Mozart's sister-in-law, Josepha Hofer, was the first Queen of the Night in the Magic Flute. Apparently she was very successful in the demanding role, until she retired from it at age 43. I understand and can well believe it is a taxing role best suited to the stamina of youth. The New Grove Dictionary of Music and Musicians says: "According to contemporary reports, she commanded a very high tessitura but had a rough edge to her voice and lacked stage presence." So we know something about how she sounded, but if you can re-imagine her voice from that you have a better imagination than I do. For practical purposes her voice is gone, like tears in the rain.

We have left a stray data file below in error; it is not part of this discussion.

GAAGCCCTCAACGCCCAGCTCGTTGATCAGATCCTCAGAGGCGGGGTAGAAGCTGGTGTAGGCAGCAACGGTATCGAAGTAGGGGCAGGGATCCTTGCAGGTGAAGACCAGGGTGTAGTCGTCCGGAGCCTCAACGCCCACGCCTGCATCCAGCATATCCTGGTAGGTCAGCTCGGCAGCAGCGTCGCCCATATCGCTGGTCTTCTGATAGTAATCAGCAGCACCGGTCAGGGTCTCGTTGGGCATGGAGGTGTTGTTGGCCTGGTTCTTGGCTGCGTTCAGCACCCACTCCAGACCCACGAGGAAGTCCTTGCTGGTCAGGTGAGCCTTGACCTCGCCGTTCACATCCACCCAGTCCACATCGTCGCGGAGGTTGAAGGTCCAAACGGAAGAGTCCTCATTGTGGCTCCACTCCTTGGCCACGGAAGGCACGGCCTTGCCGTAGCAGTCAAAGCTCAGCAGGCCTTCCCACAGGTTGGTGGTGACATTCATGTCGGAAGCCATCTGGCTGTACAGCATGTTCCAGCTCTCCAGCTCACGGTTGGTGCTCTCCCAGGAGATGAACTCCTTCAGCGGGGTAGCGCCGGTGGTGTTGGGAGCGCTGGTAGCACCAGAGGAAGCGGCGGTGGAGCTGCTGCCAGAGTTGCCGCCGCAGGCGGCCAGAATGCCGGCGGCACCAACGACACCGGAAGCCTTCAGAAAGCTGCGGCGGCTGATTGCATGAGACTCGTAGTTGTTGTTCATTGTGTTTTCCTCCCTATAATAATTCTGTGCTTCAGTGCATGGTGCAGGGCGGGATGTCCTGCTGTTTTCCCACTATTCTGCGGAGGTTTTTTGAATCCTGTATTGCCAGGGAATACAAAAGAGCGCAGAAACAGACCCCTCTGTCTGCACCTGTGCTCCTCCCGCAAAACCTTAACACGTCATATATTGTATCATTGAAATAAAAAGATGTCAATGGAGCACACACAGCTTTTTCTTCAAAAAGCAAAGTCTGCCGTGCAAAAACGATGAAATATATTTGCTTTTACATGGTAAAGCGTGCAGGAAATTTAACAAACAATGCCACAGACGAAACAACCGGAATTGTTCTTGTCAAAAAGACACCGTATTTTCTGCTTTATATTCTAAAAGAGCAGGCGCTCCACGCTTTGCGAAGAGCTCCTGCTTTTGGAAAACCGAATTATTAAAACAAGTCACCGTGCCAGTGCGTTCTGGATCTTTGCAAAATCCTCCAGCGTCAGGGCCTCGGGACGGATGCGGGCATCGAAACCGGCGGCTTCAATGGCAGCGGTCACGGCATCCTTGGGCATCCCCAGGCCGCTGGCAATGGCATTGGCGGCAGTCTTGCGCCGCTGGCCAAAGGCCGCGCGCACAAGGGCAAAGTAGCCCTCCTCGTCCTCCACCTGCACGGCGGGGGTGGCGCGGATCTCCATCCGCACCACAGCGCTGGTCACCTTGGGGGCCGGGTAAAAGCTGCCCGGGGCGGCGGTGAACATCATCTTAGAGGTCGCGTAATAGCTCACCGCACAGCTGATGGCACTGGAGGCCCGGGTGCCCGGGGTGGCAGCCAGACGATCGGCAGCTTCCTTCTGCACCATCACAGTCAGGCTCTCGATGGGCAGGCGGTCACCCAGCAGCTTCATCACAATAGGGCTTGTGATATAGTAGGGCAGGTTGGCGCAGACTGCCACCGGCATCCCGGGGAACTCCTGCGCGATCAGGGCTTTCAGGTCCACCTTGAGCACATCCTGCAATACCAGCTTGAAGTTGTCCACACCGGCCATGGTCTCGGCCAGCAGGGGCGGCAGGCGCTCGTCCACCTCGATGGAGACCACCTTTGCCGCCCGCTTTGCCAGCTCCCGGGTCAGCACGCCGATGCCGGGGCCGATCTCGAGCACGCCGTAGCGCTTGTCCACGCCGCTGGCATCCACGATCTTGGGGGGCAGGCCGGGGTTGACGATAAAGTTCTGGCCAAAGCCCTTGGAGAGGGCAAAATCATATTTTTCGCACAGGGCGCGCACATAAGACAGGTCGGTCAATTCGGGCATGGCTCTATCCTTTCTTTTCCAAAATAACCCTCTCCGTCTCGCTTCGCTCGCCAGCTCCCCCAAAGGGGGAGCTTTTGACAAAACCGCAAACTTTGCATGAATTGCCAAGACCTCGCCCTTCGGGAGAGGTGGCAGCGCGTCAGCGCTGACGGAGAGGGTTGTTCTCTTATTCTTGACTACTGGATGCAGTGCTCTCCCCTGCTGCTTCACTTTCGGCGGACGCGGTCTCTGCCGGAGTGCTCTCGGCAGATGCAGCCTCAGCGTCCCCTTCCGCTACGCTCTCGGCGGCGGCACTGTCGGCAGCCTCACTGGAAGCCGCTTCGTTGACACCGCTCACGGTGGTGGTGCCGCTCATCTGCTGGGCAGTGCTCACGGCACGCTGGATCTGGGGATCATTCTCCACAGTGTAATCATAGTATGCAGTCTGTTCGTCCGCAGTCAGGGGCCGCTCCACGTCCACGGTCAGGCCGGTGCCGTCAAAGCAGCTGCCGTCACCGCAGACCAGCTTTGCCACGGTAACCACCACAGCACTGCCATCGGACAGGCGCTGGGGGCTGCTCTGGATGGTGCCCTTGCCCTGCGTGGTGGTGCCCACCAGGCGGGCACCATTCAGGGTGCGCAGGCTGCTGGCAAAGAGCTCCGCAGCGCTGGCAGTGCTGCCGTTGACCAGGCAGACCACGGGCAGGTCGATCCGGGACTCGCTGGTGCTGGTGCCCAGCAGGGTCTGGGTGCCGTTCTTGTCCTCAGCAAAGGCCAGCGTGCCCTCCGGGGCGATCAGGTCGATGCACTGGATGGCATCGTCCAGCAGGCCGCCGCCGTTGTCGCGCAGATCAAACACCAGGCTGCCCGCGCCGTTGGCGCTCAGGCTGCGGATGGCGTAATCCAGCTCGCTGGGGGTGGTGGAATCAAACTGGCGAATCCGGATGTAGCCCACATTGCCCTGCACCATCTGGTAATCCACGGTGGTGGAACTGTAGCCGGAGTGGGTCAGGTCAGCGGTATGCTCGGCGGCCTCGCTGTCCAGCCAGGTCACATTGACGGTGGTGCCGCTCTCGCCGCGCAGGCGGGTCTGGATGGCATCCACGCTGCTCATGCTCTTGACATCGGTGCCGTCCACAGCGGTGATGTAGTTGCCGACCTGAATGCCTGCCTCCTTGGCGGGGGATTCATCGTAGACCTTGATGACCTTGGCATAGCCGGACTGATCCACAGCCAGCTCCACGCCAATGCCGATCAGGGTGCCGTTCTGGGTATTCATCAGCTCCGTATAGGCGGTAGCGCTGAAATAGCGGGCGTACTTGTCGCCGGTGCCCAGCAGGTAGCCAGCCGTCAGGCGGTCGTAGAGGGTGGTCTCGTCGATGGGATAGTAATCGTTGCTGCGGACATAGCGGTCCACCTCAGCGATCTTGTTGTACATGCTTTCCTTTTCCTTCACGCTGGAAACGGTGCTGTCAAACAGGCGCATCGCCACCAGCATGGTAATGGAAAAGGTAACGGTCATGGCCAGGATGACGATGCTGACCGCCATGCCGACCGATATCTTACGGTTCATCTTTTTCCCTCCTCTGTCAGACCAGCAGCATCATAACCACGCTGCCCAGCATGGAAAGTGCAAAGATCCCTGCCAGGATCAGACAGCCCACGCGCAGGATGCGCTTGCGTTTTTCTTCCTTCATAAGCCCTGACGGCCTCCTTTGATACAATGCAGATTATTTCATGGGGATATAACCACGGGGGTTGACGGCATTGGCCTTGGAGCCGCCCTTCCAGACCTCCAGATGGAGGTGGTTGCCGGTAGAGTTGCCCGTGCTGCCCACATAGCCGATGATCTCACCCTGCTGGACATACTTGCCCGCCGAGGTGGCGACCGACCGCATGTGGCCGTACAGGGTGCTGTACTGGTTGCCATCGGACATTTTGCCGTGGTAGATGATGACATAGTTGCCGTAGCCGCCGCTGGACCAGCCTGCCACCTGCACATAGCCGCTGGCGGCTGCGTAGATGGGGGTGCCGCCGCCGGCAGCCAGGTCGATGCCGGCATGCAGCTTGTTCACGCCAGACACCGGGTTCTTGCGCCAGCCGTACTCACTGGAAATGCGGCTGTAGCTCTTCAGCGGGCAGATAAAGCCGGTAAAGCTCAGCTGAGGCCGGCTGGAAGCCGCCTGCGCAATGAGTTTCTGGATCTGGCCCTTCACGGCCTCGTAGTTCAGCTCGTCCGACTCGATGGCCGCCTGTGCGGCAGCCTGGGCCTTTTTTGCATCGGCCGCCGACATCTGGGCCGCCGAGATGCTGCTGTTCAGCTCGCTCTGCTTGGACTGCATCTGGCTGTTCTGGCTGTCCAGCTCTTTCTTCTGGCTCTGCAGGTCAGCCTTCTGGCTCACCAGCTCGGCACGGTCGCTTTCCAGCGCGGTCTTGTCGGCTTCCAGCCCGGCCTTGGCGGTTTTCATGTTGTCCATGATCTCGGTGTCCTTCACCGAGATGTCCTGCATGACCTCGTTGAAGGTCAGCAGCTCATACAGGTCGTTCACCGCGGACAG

The magnificent Diana Damrau made her debut as the Queen of the Night in 1998: she retired the role in 2007, although she still sings other parts. Queens of the Night have short careers, like the professional athletes they are. But thanks to exciting new Human time-binding technology, we can not only record sight and sound, but also distribute and enjoy it with increasing ease.
I can still remember a time, not so long ago, when if you wanted to see a film or video of an opera that had happened in the past, you had to wait until your local movie theater or television decided to run it, and then you had to watch it before it went away, and these opportunities could be decades apart.
"These are the days of miracle and wonder."